DBMEdit 1.1

A Simple Web-based DBM Database Editor

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January 23, 2005-- Released version 1.1, which supports all five DBM formats, lets you display choices in a select menu, treats non-English text better, and fixes a couple bugs.

If you use DBM files, this program makes them easy to edit. Each value stored in a DBM file is treated as several "fields", delimited by a user-defined string-- in effect, supporting multiple columns within the one-column DBM format. This program displays a DBM database as a table, and provides auto-sized forms to add or edit records. You can edit your existing DBM files or create new ones. Multi-user access is safe. Requires Perl 5.

A demo is worth a thousand words. Username "dbmedit", password "demo". Do me a favor and delete garbage records (but leave entertaining ones). Here's the initial input screen, which in this demo will only work if the file name is demo. Don't be alarmed if you get warnings; it just means other people are trying it at the same time.

Download DBMEdit 1.1 (gzipp'ed)

[A DBM file is a simple Unix database. DBM files store key-value pairs in a way that allows fast retrieval, so they can be faster than using simple text data files. Perl supports DBM files through the NDBM_File module; other languages support them in other ways. DBM files are useful in Web development when you need a simple database and you can't (or don't want to) use a full database server. DBM files do not support any queries beyond a simple key lookup.]


  1. Place the script where you want it.

  2. Create a directory below the script called "data/" (the name is user-configurable).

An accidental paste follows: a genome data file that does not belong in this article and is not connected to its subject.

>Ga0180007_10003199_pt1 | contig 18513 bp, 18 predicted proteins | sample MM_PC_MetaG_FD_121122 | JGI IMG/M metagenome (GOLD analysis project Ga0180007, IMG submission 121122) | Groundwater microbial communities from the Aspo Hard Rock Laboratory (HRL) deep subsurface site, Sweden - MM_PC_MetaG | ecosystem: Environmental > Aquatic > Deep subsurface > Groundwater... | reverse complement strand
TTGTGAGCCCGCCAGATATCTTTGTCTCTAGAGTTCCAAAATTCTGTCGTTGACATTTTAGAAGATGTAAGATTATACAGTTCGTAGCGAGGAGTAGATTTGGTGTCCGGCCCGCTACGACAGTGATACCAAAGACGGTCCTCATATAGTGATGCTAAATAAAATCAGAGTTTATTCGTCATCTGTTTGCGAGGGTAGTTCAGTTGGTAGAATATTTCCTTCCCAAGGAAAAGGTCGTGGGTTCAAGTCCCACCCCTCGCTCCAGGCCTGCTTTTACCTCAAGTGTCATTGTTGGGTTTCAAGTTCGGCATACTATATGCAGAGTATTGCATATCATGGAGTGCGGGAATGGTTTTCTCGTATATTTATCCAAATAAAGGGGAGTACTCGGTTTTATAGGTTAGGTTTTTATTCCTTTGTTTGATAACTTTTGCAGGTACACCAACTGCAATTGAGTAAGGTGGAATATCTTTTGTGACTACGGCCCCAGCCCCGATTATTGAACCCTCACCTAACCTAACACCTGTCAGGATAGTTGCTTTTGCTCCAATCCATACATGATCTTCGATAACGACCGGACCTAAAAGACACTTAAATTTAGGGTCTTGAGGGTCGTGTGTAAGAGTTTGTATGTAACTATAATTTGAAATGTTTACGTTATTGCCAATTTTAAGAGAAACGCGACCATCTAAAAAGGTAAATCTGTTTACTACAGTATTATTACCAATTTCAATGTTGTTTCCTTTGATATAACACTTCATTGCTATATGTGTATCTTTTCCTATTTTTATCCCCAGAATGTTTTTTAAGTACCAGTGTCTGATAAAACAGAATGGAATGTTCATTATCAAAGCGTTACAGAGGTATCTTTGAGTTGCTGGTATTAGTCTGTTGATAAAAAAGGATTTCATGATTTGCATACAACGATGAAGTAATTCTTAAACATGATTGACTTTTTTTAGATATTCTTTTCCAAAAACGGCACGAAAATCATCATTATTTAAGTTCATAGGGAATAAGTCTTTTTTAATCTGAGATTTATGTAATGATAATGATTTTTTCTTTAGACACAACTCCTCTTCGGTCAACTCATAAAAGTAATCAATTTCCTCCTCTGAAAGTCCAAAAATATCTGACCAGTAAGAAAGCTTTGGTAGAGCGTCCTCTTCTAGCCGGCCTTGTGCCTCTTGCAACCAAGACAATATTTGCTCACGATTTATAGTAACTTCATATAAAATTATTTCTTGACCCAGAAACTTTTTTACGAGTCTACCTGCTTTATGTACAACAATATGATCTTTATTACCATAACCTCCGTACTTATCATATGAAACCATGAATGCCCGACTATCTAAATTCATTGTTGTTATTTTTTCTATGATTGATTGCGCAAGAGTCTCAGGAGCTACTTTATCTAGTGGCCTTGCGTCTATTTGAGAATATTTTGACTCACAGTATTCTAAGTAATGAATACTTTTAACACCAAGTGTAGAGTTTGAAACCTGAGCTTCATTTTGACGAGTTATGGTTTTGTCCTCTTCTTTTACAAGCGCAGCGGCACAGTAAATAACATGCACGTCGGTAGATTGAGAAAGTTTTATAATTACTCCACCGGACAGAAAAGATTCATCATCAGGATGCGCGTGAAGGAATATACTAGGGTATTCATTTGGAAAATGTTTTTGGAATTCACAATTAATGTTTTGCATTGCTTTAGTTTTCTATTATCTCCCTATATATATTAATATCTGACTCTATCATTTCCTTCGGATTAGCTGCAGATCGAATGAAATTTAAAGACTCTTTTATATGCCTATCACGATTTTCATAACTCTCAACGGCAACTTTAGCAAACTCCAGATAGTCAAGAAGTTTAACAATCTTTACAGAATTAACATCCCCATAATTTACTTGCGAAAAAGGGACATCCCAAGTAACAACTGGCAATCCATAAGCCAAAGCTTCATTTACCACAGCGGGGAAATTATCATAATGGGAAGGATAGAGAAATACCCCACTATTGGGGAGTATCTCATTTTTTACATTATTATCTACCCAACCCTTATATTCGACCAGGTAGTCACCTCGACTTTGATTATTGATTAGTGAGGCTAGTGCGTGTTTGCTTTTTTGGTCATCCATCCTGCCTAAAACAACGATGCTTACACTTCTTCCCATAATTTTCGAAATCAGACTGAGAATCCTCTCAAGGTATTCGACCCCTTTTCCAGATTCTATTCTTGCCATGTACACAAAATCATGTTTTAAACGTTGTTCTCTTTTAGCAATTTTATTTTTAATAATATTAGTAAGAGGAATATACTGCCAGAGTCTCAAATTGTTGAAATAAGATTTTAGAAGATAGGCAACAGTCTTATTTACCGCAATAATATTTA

3. Put your existing DBM files in the data/ directory, or make symbolic links in there that point to the real DBM files.

  4. Figure out how you want to handle permissions. The Web server must be able to write the files in data/, and the data/ directory itself must be writable if you want to create new files in it via this script. Note that if data/ is writable by the Web server's user, then any local hacker with CGI can overwrite your data. If you work around this with setgid or setuid, see the security note in the USER CONFIGURATION section in the script.

  5. PASSWORD-PROTECT WEB ACCESS TO THIS SCRIPT! Otherwise, anyone can edit your DBM files-- probably not what you want. Also, set @ALLOWED_USERS in the USER CONFIGURATION section below. Security within the script is limited at best; it relies on the authentication of whoever's running the script.

Using it

It's pretty self-explanatory. Access the script with no parameters to see the initial entry screen, where you define a new or existing DBM database to edit.

A database is defined by the DBM file name, the column descriptions, and the delimiter between fields. After you define your database for the first time, copy the full URL into a bookmark or HTML link for easy access in the future. I keep an "admin" page with such links to all the DBM files I edit.

Other Random Issues

If you're using Perl 5.6.0 or before, some bugs in the DBM modules prevent multiple DBM types from being supported, so only NDBM_File is supported by default. If you want to use another DBM file type, set $DEFAULT_DBM_TYPE in the configuration section. If you're using Perl 5.6.1, newly created DBM files will be in GDBM format; otherwise, they'll be in NDBM format.

The script runs fast enough, but a DBM file with many records will mean a large table is displayed, which may take your browser a while to render. It's only annoying with big DBM files, but then, DBM's main advantage comes when you have many records... oh well. Maybe it should display large files differently, but columns won't line up without tables.

Many features could easily be added; see the source code for examples. I can add them if there is demand, or others can easily modify the code if they want to.

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© 1998, 2005 James Marshall (comments encouraged)

Last Modified: January 23, 2005 http://www.jmarshall.com/tools/dbmedit/